Though I can effectively stock my kitchen with items from Target, the farmer’s market and Haskell’s, I’ve taken to hopping on LRT every other week or so and visiting the Cub Foods on Minnehaha and Lake for the superior selection and prices. Also, though it hasn’t yet been necessary after all the wine I hoarded during Haskell’s Nickel Sale in April, I imagine I’ll be biking over the Mississippi, armed with my largest backpack, to restock the wine closet during frequent sales at Surdyk’s. It sounds like a pain, but something about carrying an $8 bottle of wine on your back for two miles makes it suddenly taste like a $20 bottle. Cider too, but wait a while before opening it.
I don’t think I’ll ever get over the giddying novelty of being connected to the Skyway. I’m actually kinda looking forward to next winter. I plan to make a habit of running errands over lunchtime, wearing shorts, a tank top, flip-flops and a three-foot diameter sombrero, while carrying an open Strongbow (are open cans legal in the Skyway?). I can’t wait to drink in the wretched envy of all the people wearing five layers, trying to save shoes ruined by oily slush and dunking their frozen hands in the Crystal Court fountain to get the feeling back after hiking in from their $150 per month parking spots.
On a disappointing note, my grand intentions to ride my bike everywhere have been sabotaged by a freak, enduring hip boo-boo that is clearly not going to go away on its own, but I still haven’t done anything to correct it for a number of denial-fueled reasons. The few times I’ve been on my bike, it’s been a slow ride on the small chain ring, using more deliberate, sluggish caution with my movements than a senior standing in my way at the grocery store.
Here’s some stats for the statistically inclined:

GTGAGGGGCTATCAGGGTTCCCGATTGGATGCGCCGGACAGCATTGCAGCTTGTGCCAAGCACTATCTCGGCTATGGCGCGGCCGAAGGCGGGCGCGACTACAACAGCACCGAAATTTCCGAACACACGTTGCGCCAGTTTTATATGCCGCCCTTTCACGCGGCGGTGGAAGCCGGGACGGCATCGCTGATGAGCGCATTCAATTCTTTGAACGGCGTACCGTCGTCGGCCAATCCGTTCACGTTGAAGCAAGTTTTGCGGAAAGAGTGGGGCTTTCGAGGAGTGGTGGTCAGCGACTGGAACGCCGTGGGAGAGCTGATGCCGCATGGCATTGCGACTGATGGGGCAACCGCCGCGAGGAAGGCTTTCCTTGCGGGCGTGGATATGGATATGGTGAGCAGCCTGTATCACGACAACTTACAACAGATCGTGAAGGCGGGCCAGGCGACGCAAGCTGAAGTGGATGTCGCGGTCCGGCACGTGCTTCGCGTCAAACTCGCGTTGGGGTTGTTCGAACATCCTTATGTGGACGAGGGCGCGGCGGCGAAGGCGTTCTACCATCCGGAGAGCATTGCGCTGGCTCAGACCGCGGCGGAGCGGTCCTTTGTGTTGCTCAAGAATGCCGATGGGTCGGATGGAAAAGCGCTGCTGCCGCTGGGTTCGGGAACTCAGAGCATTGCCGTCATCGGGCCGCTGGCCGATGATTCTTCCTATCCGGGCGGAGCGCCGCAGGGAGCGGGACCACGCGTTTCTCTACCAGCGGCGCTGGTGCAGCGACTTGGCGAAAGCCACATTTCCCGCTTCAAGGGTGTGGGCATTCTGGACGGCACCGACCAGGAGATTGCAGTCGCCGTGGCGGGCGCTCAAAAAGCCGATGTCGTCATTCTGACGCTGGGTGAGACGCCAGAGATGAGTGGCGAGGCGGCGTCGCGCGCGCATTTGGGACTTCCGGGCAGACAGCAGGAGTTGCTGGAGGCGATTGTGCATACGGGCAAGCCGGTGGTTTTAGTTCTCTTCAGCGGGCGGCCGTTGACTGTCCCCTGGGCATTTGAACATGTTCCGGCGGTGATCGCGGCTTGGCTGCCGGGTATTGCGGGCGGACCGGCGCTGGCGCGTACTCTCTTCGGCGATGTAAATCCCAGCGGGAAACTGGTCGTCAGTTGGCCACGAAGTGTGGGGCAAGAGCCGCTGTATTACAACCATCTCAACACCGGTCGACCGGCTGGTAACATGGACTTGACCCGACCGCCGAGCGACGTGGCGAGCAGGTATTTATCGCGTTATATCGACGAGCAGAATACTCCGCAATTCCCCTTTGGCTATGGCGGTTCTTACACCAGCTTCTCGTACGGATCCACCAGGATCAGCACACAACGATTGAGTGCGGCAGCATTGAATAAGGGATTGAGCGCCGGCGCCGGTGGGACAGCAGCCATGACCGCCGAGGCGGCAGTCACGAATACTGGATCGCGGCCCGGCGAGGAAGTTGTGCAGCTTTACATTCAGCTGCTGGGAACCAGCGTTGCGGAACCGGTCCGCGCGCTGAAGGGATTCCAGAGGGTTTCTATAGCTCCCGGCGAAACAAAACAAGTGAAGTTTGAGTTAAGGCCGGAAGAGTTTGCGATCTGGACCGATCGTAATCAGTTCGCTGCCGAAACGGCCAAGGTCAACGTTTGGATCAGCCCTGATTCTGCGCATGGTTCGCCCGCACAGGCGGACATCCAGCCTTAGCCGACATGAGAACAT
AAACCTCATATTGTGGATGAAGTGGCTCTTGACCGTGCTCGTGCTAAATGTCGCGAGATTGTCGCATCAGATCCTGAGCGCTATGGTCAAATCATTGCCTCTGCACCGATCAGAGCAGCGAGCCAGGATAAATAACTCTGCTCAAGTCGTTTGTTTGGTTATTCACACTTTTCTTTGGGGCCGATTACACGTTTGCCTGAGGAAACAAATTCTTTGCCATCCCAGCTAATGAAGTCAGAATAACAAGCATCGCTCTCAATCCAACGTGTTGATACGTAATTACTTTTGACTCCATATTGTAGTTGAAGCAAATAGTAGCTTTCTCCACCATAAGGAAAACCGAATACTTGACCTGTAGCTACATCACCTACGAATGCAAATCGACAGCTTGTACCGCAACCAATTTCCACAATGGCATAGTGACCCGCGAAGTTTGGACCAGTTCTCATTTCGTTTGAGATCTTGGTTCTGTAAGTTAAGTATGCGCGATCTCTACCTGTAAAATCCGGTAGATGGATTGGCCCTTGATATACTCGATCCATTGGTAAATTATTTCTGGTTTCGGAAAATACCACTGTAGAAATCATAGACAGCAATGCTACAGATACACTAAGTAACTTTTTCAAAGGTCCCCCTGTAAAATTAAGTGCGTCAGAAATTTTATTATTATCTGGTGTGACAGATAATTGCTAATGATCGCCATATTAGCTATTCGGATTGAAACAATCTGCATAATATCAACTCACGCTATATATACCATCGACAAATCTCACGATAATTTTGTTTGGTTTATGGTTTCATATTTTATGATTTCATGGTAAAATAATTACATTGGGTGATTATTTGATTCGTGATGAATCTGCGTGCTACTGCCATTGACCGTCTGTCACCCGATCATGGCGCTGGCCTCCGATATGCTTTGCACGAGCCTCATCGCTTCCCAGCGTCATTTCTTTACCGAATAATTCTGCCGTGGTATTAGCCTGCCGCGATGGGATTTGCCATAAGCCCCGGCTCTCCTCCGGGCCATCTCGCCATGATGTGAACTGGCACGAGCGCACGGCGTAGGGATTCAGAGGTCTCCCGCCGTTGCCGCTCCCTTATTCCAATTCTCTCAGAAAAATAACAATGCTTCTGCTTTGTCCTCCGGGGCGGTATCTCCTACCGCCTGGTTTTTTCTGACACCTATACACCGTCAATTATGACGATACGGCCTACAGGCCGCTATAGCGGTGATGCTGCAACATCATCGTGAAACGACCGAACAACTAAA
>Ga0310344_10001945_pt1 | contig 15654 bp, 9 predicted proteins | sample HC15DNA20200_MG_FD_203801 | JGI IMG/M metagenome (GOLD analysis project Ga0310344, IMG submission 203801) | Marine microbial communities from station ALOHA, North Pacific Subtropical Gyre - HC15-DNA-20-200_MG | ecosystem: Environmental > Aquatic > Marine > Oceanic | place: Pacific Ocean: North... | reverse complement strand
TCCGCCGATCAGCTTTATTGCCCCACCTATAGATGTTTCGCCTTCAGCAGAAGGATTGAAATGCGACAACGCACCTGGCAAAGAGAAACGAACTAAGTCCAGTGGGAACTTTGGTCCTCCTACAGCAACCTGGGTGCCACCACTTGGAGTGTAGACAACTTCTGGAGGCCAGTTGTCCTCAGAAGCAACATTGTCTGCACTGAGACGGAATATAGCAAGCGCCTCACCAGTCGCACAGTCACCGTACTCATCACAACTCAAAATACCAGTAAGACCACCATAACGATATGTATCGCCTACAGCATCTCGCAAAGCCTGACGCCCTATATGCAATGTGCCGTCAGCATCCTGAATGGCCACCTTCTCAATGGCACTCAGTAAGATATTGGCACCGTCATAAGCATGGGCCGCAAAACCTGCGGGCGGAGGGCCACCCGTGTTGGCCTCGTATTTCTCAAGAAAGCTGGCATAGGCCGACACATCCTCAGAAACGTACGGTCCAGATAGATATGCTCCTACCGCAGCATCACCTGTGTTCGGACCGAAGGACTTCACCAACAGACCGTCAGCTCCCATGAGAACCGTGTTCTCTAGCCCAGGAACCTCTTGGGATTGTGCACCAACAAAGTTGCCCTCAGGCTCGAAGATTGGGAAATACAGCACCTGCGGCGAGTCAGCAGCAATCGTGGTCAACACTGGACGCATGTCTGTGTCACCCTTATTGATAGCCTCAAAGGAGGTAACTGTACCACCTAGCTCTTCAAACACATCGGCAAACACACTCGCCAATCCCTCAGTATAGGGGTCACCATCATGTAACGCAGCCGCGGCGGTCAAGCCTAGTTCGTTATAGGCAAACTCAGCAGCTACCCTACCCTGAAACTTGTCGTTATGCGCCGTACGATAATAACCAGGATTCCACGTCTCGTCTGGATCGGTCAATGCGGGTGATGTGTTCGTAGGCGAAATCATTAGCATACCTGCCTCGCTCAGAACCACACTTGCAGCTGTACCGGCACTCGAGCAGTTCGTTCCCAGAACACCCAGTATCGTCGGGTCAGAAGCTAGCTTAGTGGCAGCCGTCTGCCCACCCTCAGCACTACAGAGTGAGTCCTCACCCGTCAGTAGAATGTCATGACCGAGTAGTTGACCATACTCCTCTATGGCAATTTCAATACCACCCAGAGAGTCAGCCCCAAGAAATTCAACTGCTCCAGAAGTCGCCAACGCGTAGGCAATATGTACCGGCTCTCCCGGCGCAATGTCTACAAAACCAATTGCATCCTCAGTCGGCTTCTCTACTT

– Amount of money I’ve spent on (local) transport so far in 2008: ~$60 (this is a misleading number, because I work from home and I’ve been out of town for a cumulative seven weeks)
– Number of times friends have picked me up instead of letting me get myself our destination on public transport so far in 2008 because “God dammit Leif, it’s just easier!”: ~8
– Number of times plans were ostensibly made at my place, instead of a friend’s place due solely to my carlessness: ~4
– Number of times that I really needed a vehicle: 2 (both times for trips to IKEA)
– Number of social engagements I’ve wimped out on due to poor bus connections or laze: 2
I’ll concede that some of the numbers seem to indicate that my car-free lifestyle is simply making my friends drive a little more, though in those cases I have been careful to make this worth their while by tempting them with food, drink, or movies on 50 Absolutely Not Excessive Inches of Plasma TV Goodness.
Finally, because I haven’t said it lately, I must reiterate how much I love my bitchin’ new condo. The location, the tranquility, the comfort, the convenience. I get weepy when I think about how I have to leave it again next week for my second trip to Romania. Though 606 square feet seems small on paper, it’s absolutely perfect for one person who is diligent about not buying unnecessary crap and can control the packrat impulse.
You know what I love? Good timing. My appreciation for good timing is more acute than for most people because I am so infrequently its benefactor.
Have I mentioned that I’m cursed? Yeah, it sucks. So far, I’ve been able to keep the boils and flatulence at bay, but when it comes to things like timing, be it elevators, Light Rail or career-making book deals, I’m always about 30 seconds too late. Every time. It’s uncanny.